But Murphy’s tone shifted while he recalled running for reelection in 2004, when Davis decided to challenge him—or, as the former Superior Court judge put it, “sort of a longtime friend turning on me.”
It was at that point that Murphy emphasized his central theme of the night: that his resignation was an “act of sacrifice” to get the city moving forward again under the auspices of a new strong-mayor form of government, which he backed.
Murphy argued that under the previous city-manager form of governance, the City Council— led by the mayor—was precluded from delving too deeply into employee finances. “You know, I’m pursuing my 10 goals,” he said. “All the internal operations at the city were left to the city manager. The charter said we’re supposed to do that. We’re not supposed to interfere with personnel decisions.
“So when he comes in and says, ‘I suggest that we do this,’ I wouldn’t say we just rubber-stamped it, but we kind of deferred to his recommendation…. We didn’t understand that we were underfunding [the pension system], and so should we have understood it? Well, maybe if we had given it some thought, maybe we should have understood that…. And it turns out to be, in 20/20 hindsight, a mistake.”
He said his difference with Davis boiled down to management style: “He didn’t approve of the way I did things. He didn’t like my quiet, behind-the-scenes efforts.”
Spin Cycle mentions Murphy’s rant on Davis because it came burbling forth after Spin read a Davis quote from a 2011 U-T San Diego story about the memoir, in which the retired banker opined, “Blaming it on Murphy’s Law and the (wildfires) and stuff like that I think is revisionary history. He just didn’t understand the finances and wouldn’t listen to people. He was pretty headstrong.”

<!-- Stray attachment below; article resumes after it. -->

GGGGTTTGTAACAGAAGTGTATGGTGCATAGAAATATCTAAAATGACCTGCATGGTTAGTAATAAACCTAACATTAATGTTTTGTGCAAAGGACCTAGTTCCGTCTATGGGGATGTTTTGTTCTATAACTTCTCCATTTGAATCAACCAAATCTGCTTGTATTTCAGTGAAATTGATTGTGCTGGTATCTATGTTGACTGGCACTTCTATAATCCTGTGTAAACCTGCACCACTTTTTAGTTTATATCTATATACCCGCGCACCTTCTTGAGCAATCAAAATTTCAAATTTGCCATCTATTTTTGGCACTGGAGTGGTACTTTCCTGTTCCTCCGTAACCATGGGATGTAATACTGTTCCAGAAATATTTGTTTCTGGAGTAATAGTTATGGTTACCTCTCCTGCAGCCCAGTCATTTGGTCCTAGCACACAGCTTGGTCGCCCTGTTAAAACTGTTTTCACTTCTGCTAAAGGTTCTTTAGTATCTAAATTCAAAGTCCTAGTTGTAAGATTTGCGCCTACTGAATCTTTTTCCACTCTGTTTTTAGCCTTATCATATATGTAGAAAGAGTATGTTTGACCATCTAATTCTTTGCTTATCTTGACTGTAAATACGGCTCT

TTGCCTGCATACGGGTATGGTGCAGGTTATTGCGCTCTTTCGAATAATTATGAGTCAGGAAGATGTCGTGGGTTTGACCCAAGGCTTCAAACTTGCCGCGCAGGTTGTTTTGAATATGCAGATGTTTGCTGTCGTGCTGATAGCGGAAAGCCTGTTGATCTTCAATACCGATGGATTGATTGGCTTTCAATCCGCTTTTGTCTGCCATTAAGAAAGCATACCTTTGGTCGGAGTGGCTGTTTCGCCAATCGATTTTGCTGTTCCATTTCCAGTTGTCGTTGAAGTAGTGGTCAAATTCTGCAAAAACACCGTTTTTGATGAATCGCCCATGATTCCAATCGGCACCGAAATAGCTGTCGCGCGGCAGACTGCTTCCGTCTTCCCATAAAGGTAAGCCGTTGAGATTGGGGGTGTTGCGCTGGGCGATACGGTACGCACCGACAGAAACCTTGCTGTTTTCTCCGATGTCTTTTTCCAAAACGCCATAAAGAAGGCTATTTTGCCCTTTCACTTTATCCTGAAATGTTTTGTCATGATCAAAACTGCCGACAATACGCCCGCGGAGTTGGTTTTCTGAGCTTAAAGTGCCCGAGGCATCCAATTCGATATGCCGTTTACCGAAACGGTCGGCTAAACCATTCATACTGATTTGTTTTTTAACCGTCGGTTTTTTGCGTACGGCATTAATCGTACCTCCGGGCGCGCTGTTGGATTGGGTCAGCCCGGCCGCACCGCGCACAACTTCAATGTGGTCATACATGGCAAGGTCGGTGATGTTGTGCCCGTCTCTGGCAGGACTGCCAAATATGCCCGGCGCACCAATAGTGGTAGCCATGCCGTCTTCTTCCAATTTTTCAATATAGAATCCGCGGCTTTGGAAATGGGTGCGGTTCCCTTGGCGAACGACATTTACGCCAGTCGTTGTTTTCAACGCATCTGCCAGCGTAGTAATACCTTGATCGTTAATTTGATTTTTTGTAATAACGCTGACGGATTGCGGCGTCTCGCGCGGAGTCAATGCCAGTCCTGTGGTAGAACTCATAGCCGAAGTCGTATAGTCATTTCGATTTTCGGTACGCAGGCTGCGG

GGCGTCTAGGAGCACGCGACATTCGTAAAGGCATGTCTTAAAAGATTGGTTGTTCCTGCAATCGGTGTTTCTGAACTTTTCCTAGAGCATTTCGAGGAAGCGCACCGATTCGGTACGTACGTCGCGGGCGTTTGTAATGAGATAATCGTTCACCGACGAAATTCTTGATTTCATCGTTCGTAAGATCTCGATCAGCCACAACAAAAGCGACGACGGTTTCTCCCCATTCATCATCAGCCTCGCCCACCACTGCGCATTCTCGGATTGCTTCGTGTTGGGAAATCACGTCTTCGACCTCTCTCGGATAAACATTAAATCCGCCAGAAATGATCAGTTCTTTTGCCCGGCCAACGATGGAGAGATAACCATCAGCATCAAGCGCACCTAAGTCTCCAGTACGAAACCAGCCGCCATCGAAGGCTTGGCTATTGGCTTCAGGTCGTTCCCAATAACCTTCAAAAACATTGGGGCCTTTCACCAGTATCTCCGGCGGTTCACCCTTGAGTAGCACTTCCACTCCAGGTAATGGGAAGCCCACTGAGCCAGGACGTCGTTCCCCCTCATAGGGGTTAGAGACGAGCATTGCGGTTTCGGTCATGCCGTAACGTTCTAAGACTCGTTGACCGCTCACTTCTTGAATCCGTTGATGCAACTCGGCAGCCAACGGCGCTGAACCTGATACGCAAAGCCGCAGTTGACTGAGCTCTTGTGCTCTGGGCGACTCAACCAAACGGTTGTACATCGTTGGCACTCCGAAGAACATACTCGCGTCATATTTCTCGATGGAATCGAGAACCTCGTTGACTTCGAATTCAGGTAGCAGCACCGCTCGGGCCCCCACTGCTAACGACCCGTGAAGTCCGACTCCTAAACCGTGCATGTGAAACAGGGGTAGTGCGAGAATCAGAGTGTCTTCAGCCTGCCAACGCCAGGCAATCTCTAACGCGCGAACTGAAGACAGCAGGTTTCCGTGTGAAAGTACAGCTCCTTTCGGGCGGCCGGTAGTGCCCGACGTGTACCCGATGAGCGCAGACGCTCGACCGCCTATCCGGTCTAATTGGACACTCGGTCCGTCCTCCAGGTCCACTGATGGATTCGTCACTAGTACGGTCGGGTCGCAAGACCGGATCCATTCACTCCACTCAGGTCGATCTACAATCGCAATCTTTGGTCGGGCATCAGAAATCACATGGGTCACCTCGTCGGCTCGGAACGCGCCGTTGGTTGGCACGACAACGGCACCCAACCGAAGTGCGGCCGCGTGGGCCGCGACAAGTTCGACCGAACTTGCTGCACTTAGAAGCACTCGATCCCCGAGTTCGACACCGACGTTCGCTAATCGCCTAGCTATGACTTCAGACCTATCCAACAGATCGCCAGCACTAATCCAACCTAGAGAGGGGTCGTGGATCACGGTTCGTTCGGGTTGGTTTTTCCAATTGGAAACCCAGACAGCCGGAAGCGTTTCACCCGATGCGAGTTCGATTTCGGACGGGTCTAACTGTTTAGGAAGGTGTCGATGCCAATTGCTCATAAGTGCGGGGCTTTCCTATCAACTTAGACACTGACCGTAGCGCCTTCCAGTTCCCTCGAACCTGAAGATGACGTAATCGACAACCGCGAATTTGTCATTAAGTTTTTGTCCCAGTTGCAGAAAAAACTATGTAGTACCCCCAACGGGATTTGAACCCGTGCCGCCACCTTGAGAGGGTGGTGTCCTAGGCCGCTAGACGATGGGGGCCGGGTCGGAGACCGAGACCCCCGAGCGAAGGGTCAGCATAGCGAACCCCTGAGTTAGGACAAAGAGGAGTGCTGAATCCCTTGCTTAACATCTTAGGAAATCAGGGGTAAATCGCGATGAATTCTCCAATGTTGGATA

The Murphy administration was no fan of Spin Cycle, nor of CityBeat, for that matter. Murphy inspired a host of nicknames— Mayor 10Goals (honoring his major focus while Rome burned), Mayor 1Goal (when winning reelection seemed paramount, a decision he now calls his greatest regret), the wildfire-inspired Dancing Dick and the Yellow Jackets, and Mayor Flippy-Flop.
The latter came rushing back to the memory banks when Spin noticed the wine-and-cracker spread prior to Murphy’s talk, particularly a bottle of California red labeled “flipflop.”
“There were several people who said, ‘Gosh, what a great label for an evening with a politician,’” joked History Center Executive Director Charlotte Cagan in her opening remarks. (She asked an underling if that was purposeful, and the reply was, “No, it really wasn’t!”)
Murphy was kind toward this publication (“CityBeat wasn’t really the problem here”), but admonished the U-T, which had endorsed him twice (“They sort of turned on me”), and arch-nemesis / then-City Attorney Mike Aguirre (“He was only interested in his own headlines”).
The lesson in the end for Murphy? As he put it: “You can delegate authority, but you can’t delegate responsibility.”